Dana Kennedy, the state director of AARP in Arizona, said that air conditioning is really important to have if you live there because it can be a life and death situation, especially for elderly people. AARP has been working hard to create rules so that no one will lose power in the hot summer months.

“Preventing Heat-Related Tragedies

In 2018, something very unfortunate happened in Phoenix, Arizona. A 72-year-old woman named Stephanie Pullman passed away while outside temperatures were incredibly hot at 107 degrees Fahrenheit (41.6 Celsius). The medical examiner said that her death was caused by “environmental heat” and health issues. It turns out that all this happened because someone had shut off power to her house due to a debt of $176.84.

To prevent similar things from happening, the Arizona agency created new rules for its utilities that no longer allow electricity cutoffs for unpaid bills during the hottest months of the year.

Recently, after some people in Chicago passed away last year due to the heat, laws were put in place for apartment buildings. These rules now say that when it is hotter than 80 degrees (26.6 Celcius) out, all apartments must have air conditioning and those living there can control it themselves.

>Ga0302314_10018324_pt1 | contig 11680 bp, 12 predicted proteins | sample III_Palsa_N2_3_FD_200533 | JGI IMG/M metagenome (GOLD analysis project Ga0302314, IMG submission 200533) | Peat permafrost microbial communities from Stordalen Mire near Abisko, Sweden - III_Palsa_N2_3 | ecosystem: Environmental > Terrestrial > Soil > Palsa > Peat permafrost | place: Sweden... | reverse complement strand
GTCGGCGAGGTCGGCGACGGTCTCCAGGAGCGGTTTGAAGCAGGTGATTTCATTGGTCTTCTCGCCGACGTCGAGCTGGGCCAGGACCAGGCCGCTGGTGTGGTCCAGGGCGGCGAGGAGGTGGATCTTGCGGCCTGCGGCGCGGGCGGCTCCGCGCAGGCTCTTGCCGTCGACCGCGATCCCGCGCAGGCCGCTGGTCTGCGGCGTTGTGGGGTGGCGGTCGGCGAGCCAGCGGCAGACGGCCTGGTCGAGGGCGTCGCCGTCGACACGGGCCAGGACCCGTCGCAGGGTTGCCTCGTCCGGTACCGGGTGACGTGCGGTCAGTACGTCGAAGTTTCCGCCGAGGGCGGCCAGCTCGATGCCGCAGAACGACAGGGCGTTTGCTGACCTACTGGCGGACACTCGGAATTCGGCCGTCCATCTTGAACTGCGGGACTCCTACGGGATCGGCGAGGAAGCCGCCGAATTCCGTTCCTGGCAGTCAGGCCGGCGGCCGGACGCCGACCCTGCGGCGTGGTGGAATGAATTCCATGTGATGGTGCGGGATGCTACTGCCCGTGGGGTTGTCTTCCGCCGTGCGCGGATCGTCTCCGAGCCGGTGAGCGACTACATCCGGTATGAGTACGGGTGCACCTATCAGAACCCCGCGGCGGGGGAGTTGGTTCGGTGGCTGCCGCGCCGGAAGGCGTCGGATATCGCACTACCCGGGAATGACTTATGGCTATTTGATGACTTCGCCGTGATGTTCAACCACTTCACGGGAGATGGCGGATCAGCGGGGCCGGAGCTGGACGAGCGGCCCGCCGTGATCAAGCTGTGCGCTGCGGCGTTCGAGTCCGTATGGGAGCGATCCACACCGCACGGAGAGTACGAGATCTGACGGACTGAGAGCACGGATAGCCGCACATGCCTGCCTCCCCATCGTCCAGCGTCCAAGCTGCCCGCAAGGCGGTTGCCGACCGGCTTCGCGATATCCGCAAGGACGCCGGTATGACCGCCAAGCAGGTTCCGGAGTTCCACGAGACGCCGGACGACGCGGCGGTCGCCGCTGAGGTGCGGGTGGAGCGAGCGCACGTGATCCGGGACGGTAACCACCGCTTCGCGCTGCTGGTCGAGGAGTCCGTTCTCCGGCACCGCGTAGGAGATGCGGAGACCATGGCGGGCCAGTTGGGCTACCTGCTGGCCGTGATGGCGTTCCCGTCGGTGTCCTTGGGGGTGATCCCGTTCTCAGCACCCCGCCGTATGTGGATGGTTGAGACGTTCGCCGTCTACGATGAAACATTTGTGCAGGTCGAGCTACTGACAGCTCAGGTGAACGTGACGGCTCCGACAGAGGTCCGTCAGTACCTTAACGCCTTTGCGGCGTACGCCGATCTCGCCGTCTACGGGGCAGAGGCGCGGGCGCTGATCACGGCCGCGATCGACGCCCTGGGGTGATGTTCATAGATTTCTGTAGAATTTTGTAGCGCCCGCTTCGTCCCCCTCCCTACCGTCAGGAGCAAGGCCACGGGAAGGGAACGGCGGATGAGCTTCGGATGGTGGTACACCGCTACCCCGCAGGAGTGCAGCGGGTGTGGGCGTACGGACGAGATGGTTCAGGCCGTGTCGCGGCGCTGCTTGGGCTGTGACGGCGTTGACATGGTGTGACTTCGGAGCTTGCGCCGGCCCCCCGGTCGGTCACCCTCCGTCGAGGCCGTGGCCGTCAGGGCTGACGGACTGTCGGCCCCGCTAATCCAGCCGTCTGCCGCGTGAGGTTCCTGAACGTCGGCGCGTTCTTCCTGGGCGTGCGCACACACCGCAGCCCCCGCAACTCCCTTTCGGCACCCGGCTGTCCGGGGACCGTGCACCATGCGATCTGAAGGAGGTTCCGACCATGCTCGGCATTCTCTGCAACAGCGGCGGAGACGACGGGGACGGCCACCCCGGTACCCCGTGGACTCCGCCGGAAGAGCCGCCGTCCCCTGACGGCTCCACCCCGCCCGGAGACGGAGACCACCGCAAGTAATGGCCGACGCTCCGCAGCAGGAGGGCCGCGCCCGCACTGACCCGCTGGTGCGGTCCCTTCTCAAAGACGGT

Kennedy said that mobile homes can become very dangerous in hot temperatures because they’re not insulated. Kennedy is helping people to make mobile homes safer, like adding more shade and cooling centers around the area. He said deaths from the heat are devastating, but with his help, these tragedies could be prevented.

Some important organizations gave me some money and help so that I could write this report. The organizations are called The Gerontological Society of America, The Journalists Network on Generations and The John A. Hartford Foundation.